Though traditional banks are still seen to dominate the financial world, Challenger banks are catching up, and in some cases, overtaking these institutions with their constant innovation of products and services.
Ahmed F. Karslı is the Founder and CEO of Papara, a Turkish financial SuperApp offering instant, free, multi-currency transfers to consumers as well as providing a one-stop-shop for paying bills, trading digital currencies and tracking spending habits. Targeting the underbanked and underserved, Papara has grown since launching in Tukey in 2016 to become Turkey’s largest fintech company with a current customer base of eight million registered users.
Here, Ahmed discusses the evolution of challenger banks.
The global financial crisis of 2007 was a watershed moment for many of us, as we realised the financial institutions that had long-ruled perhaps were due a shake-up and weren’t working as well as they should have for us. We witnessed rapid developments in fintech innovation, as well as made significant strides towards adopting mobile banking technology, but despite that, traditional banks have continued to dominate the global banking market. As of July 2020, only 5% of consumers surveyed by EPAM worldwide used a challenger bank as their primary bank.
Then came Covid-19 which marked a critical moment for the banking sector. Across the globe, social distancing restrictions put in place spurred a turn towards online payment services, significantly accelerating the global shift towards digital. In fact, more than half (52%) of consumers said they increased their use of digital banking tools as a result of the pandemic. We’ve seen this first-hand in Turkey too – since launch in 2016, we’ve grown to over 8m users, with a large proportion of these users acquired during the Covid-19 pandemic.
With digital efficiencies at their core, and unconstrained by the legacy systems their incumbents are built on, the pandemic has been a defining moment for challenger banks, elevating their key points of differentiation to new heights and relevance. The months of social distancing provided ample time for consumers to grow accustomed to the user-friendliness, flexibility, and innovative features on offer by challengers, and switches back to incumbents are now increasingly unlikely. In short, the pandemic has provided the perfect environment to facilitate permanent behavioural change. On average, it takes approximately 66 days to form a new habit, supported by prolonged exposure to new environments. The many waves of the pandemic pushed people to adopt new behavioural patterns over longer periods of time, and therefore it comes as no surprise that 87% of consumers intend to maintain their newly formed habits around heightened use of digital services, post-pandemic.
As we emerge from the Covid-19 crisis with more digitally evolved consumer habits, we come to a turning point in the financial services industry: the challenger banking landscape will become less competitive, and the proportion of challenger banks in the broader banking industry will grow. In fact, the Compound Annual Growth Rate (CAGR) of these digital banks is currently at 46.5% – a sizeable proportion of the market which is estimated to increase to over $394m by 2026.
As the share of challenger banks increases, as a whole, their focus should be to disrupting the traditional banking system and incumbents as opposed to competing against each other. With over 250 challengers in the market, over four-fold up from 60 in 2018, there is little uncontended space in the neo-bank sector. Here at Papara, we’re one of the newer challengers on the block. As we gear up for expansion into Western Europe, rather than directly taking on the existing, more established neo-banks, we have decided to focus on an area we believe to be of critical importance to our audience – remittances. Sending money back to Turkey is a major pain point for Turkish communities abroad as options are currently limited, and very costly. At Papara, we’re set on providing a better way. Our users will be able to complete free foreign money transfers, thereby completely cutting these costs for 20million Turkish people in mid-Europe.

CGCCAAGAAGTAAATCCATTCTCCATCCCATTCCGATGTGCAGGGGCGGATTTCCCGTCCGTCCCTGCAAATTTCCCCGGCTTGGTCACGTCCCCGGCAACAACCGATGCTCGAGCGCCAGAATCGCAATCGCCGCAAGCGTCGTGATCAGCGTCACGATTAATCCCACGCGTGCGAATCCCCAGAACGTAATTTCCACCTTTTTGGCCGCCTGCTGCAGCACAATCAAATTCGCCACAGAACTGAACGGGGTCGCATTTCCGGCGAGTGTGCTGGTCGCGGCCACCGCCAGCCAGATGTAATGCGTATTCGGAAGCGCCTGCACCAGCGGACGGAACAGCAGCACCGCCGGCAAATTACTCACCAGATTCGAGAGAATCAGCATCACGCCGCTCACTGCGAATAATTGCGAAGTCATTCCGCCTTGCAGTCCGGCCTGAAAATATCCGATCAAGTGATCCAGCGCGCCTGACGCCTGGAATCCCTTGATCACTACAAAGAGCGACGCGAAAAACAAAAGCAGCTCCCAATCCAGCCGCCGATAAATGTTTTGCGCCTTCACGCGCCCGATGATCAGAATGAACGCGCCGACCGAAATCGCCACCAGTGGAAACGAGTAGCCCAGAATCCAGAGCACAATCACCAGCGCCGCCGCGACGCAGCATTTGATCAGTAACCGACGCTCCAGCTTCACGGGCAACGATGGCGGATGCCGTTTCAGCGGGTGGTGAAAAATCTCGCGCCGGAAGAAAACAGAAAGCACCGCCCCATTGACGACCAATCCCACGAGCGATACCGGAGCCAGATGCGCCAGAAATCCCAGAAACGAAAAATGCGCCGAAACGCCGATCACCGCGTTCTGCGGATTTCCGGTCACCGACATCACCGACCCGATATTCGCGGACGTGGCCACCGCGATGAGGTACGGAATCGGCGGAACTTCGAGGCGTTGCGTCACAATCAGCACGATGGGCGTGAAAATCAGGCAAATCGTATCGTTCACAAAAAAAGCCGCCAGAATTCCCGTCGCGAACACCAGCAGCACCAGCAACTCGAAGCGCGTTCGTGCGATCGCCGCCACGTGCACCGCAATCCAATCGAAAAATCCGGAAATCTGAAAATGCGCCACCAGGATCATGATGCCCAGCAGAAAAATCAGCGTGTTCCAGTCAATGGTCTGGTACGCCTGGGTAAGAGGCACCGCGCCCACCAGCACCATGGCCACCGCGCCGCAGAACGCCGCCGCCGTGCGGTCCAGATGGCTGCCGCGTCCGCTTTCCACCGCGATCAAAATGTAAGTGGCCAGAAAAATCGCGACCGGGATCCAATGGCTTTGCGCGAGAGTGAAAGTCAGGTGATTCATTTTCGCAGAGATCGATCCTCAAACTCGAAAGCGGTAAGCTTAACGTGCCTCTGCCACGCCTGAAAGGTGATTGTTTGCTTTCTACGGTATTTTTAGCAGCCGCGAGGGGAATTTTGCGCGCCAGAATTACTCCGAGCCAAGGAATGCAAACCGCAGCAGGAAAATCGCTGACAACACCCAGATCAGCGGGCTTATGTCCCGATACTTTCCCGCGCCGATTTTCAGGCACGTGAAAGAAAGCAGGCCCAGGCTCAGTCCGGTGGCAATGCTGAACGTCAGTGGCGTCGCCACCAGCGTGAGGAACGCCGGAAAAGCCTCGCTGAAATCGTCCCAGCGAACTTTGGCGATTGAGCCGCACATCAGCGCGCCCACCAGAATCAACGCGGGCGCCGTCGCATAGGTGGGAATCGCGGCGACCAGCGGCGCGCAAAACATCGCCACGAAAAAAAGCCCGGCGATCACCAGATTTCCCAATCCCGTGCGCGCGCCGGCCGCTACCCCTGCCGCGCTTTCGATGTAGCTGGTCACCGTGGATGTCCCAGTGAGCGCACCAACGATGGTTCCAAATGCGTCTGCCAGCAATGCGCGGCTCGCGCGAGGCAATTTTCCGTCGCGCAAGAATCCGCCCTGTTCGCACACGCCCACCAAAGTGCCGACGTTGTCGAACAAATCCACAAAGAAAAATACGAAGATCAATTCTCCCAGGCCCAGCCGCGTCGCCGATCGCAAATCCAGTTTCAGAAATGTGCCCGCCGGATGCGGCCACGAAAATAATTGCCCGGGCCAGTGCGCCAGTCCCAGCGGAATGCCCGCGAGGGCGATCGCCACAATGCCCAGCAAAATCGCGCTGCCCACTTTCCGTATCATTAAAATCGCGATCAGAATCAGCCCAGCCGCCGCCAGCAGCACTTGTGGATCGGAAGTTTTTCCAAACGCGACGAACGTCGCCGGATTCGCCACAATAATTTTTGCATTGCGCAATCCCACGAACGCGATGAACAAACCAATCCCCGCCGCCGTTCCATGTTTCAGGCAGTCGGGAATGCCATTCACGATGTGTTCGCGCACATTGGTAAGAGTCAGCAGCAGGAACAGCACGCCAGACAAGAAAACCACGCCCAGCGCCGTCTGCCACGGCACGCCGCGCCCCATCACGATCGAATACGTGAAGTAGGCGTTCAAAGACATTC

With a whole host of challengers committed to each solving a different set of society’s financial problems in a free, fast and user-friendly manner, there will remain little room for incumbents to compete. Consumers have tended to use challenger banks for discretionary spending, namely travel and money transfer, whilst relying on traditional banks for the real revenue makers – loans and mortgages. But as the market share of challengers grows to offer innovative, tailored and cost-efficient alternatives for these products, competition between challengers and incumbents will truly heat up. In fact, PwC has estimated that up to 28% of banking and payment services will face the risk of disruption from new business models introduced by fintech.
Many of the initial challengers are coming up to their five year anniversaries, and are nearing the growth ambitions they had initially set out to achieve. This maturing of challenger banks is another key factor driving the digital threat to legacy banks – with growth and time comes increased familiarity with ‘new’, digital concepts, and therefore trust in them. This notion will only be further compounded with time as younger, digitally native generations enter the financial market.
Challengers are no longer a small set of digital alternatives competing against each other. They’ve joined together to grow their offering and market share as a whole, and have thereby levelled out the playing field between themselves and their incumbents. Watch this space as the real competition begins to unfold, and challengers continue to flood into traditional banking territory.